Munich Airport working towards climate neutrality

©Munich Airport

ACI EUROPE, the association of the European airport industry, together with other leading European aviation associations have presented a strategy paper to the European Commission in Brussels, detailing the route by which all system partners – from airports and airlines through aerospace manufacturers all the way through to air traffic controllers – can work collectively to achieve net zero CO² emissions in Europe’s aviation sector. With the position paper “Destination 2050 – A Route to Net Zero European Aviation,” the European aviation industry is presenting a roadmap to making sustainable aviation a reality. In 2019, over 200 European airports already pledged to deliver net zero airport CO² emissions by 2050. Munich Airport was one of the first airports in Germany to sign this “Net Zero carbon” resolution.

Munich Airport has been following an ambitious climate action strategy since 2009 and has been systematically reducing its CO² emissions year after year with the aim of achieving CO²-neutral airport operations by no later than 2030. Munich Airport is investing a total of €150 million between now and 2030 to help it achieve its climate targets.

While passenger numbers in Munich rose from 28.6 million in 2005 to 48 million in 2019, CO² emissions per passenger were reduced by 46 percent in the same period. To achieve the set target of CO²-neutral airport operations by 2030, between now and then the CO² emissions attributable to the airport will be progressively reduced by 60% and the remaining 40% offset through compensatory measures, preferably right here in the region.

More than 280 individual measures under this target have already been implemented successfully. Among other things, the airport is investing substantially in expanding electric mobility. It already has a 38% share of electric and hybrid vehicles. Munich Airport was the first major commercial airport to switch all of its apron lighting to energy-saving LED technology, which reduced energy costs considerably.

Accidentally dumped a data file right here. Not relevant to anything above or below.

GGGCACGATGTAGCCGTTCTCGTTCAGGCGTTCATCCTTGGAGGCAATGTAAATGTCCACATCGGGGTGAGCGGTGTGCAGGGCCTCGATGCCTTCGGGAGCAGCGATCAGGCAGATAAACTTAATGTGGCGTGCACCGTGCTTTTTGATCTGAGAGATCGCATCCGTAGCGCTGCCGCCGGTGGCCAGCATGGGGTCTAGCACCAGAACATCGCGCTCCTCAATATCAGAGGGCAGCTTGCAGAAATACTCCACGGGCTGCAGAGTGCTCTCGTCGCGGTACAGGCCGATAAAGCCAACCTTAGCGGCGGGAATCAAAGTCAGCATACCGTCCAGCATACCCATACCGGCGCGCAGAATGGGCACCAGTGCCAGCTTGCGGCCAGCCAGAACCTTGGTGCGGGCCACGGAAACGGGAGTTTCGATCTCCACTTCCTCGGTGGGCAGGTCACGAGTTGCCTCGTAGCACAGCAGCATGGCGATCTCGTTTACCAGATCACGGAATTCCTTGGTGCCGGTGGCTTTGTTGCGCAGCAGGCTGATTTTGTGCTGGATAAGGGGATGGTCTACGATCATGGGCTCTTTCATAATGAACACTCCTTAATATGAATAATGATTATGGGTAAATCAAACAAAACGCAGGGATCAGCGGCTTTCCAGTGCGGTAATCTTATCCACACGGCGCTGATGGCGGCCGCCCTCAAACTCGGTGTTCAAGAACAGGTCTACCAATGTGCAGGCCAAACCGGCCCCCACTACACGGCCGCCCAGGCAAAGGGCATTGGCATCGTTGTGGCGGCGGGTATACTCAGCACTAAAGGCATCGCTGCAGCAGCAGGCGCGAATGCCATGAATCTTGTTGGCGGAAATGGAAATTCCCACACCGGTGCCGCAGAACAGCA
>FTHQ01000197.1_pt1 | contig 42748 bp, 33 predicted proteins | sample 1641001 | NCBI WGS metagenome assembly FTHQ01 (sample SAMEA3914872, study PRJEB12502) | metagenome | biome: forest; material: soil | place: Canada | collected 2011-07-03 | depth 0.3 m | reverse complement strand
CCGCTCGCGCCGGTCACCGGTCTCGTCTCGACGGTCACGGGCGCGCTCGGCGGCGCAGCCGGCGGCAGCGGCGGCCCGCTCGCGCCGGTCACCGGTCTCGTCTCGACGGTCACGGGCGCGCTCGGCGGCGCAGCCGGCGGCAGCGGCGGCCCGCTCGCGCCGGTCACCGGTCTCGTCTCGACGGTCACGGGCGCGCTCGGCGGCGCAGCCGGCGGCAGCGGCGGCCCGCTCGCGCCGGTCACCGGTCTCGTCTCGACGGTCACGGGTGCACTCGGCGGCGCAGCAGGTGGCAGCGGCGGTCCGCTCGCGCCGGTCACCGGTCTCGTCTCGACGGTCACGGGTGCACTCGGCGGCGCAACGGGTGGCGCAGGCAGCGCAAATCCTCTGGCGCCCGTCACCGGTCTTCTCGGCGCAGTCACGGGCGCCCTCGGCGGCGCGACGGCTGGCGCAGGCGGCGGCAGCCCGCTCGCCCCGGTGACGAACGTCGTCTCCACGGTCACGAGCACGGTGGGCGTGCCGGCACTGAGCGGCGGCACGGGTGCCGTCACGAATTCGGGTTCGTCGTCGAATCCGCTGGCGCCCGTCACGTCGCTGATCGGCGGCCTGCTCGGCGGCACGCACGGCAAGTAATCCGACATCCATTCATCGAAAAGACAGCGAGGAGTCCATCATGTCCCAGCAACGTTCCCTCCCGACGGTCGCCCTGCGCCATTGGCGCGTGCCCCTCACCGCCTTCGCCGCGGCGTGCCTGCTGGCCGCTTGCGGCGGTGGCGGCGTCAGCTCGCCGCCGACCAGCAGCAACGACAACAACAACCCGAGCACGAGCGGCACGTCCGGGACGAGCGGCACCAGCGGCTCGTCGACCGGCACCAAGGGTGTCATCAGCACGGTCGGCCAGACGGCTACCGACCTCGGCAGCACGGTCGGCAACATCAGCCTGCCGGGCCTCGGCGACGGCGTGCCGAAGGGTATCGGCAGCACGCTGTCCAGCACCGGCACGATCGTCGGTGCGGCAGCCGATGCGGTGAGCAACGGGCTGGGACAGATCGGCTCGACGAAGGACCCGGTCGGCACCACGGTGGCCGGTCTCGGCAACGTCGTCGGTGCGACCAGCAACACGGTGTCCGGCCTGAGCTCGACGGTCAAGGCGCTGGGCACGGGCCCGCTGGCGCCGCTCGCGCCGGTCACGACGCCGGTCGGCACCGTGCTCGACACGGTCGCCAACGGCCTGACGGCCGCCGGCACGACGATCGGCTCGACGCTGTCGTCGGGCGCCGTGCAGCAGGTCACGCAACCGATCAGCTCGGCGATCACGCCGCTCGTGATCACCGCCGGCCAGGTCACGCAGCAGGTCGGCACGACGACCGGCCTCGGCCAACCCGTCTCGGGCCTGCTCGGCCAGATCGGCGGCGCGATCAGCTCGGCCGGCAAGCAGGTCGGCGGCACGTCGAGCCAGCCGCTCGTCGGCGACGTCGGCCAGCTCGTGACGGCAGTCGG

The long-term target is the complete reduction of all CO² emissions to “net zero carbon” by no later than 2050. Between now and then, the intention is to make airport operations mostly CO²-neutral. Any CO² emissions that are still produced at the airport by this date will then no longer be offset, but removed from the atmosphere by technological means.

Jost Lammers, CEO of Munich Airport and President of ACI EUROPE, considers both the European aviation industry and Munich Airport to be well on the way toward climate neutrality: “Regardless of the enormous challenges we are currently facing due to the global pandemic and its consequences, the development toward sustainable air transport remains our most important project for the future.  With the initiative launched at European level and the extensive measures we have already implemented or initiated in Munich, we can also achieve our ambitious goals.”

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